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The Oxford History of Historical WritingVolume 5: Historical Writing Since 1945$
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Axel Schneider and Daniel Woolf

Print publication date: 2011

Print ISBN-13: 9780199225996

Published to Oxford Scholarship Online: January 2018

DOI: 10.1093/oso/9780199225996.001.0001

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Athens and Apocalypse: Writing History in Soviet Russia

Athens and Apocalypse: Writing History in Soviet Russia

Chapter:
(p.375) Chapter 18 Athens and Apocalypse: Writing History in Soviet Russia
Source:
The Oxford History of Historical Writing
Author(s):

Denis Kozlov

Publisher:
Oxford University Press
DOI:10.1093/oso/9780199225996.003.0019

This chapter traces the early emergence of official Marxist historiography in the USSR under the leadership of M. N. Pokrovskii, and its 1930s’ Stalinization. The late 1930s had a formative impact on the Soviet historical profession. It was then that the official academic culture of research and teaching took shape, definitive scholarly works and textbooks were published, and important subterranean intellectual currents emerged. These years also ineradicably affected historians’ lives, thoughts, and memories. They marked the peak of mass arrests and executions, when history professors and students disappeared overnight without trace. Moreover, in the late 1930s, the Soviet historical profession was going through a conservative shift, under Joseph Stalin’s close supervision. Instead of theorizing, students were to study history in chronological sequence, learning names, dates, and events. The chapter then examines the further development of history-writing in the post-war era, before the Soviet experiment came to an abrupt end in the early 1990s.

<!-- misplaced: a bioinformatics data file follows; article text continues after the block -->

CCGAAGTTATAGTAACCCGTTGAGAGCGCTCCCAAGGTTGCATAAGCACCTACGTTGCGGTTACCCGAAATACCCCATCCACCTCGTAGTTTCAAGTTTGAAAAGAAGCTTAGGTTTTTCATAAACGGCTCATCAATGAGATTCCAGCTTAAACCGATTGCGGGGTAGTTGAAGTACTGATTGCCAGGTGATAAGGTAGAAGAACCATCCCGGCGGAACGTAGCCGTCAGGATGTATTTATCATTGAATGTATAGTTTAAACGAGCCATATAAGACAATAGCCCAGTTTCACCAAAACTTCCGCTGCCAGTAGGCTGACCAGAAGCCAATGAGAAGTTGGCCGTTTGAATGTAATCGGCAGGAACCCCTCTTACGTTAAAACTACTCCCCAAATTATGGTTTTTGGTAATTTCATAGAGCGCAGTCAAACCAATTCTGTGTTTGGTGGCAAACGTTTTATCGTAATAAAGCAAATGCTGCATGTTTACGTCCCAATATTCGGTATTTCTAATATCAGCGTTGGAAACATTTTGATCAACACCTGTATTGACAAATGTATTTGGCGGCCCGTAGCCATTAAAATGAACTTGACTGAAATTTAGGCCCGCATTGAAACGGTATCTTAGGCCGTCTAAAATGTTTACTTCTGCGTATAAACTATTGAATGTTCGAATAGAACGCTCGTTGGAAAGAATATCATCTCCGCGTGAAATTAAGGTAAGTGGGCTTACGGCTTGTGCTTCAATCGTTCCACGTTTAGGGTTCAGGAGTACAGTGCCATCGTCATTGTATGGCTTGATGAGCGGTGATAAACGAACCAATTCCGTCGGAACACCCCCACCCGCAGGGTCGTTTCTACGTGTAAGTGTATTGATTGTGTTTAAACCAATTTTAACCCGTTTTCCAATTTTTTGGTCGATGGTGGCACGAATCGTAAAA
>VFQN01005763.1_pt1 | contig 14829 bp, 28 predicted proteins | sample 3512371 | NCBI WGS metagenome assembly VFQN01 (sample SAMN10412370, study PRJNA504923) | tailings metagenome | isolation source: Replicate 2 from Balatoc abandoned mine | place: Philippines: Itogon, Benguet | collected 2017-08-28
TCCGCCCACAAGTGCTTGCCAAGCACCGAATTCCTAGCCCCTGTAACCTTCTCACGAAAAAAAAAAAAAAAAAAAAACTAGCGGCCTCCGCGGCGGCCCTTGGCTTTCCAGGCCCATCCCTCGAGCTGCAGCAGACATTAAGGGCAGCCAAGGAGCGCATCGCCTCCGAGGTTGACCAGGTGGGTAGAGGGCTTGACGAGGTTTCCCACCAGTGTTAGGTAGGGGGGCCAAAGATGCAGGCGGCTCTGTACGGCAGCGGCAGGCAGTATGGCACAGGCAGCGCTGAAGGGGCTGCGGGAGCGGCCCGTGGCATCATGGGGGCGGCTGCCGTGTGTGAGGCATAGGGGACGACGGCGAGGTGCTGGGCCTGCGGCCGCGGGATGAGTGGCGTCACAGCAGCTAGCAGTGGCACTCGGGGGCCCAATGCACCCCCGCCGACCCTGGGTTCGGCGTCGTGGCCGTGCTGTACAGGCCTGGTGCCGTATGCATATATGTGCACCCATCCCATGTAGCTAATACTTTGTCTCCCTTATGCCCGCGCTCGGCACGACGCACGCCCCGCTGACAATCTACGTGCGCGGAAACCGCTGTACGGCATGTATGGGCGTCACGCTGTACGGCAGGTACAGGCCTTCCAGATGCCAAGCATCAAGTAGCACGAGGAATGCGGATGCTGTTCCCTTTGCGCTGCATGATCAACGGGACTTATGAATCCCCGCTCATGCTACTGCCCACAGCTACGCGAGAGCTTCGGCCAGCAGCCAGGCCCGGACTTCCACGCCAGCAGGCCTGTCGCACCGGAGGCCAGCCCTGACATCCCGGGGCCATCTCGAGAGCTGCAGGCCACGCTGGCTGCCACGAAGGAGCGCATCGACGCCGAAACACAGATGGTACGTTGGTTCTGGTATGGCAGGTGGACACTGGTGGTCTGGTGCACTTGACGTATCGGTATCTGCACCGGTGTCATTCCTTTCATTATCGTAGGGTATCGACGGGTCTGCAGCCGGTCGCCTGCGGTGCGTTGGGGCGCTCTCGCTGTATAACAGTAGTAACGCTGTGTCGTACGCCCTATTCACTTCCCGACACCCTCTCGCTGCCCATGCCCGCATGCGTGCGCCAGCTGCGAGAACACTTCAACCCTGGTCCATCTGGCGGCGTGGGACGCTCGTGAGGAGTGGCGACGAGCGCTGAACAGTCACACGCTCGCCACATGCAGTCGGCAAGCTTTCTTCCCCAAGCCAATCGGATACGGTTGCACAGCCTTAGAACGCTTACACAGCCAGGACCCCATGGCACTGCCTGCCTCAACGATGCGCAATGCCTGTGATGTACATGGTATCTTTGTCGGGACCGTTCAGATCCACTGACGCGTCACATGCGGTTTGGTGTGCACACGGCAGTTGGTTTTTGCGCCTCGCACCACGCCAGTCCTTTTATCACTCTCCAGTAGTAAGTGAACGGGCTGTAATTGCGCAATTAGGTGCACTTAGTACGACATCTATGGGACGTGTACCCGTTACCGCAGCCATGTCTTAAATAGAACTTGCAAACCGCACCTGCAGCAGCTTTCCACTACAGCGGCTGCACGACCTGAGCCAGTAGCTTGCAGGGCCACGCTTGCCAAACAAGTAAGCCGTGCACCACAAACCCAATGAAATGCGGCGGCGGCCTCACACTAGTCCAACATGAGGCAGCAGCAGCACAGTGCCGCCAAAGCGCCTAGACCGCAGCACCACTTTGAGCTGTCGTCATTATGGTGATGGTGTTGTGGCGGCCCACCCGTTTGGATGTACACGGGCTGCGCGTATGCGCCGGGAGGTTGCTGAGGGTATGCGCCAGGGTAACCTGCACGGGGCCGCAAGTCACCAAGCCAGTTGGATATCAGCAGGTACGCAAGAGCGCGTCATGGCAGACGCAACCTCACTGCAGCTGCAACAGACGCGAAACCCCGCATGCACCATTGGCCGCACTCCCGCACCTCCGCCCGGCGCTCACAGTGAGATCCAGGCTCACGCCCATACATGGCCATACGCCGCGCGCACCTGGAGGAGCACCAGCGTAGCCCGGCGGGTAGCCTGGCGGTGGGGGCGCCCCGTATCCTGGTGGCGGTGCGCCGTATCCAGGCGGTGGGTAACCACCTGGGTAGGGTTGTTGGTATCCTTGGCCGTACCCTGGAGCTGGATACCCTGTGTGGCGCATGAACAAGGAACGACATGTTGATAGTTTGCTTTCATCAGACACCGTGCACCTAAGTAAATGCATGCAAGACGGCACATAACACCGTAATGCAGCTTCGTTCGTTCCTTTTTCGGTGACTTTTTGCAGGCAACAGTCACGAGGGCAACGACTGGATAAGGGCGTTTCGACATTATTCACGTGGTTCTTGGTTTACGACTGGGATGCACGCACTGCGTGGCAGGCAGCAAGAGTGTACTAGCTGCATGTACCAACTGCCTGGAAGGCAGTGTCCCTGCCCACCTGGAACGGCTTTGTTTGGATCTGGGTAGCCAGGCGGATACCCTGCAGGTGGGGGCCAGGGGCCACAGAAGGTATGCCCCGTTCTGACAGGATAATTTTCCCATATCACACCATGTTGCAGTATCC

Keywords:   Marxist historiography, Stalinization, Soviet historical profession, Soviet history-writing, Soviet experiment

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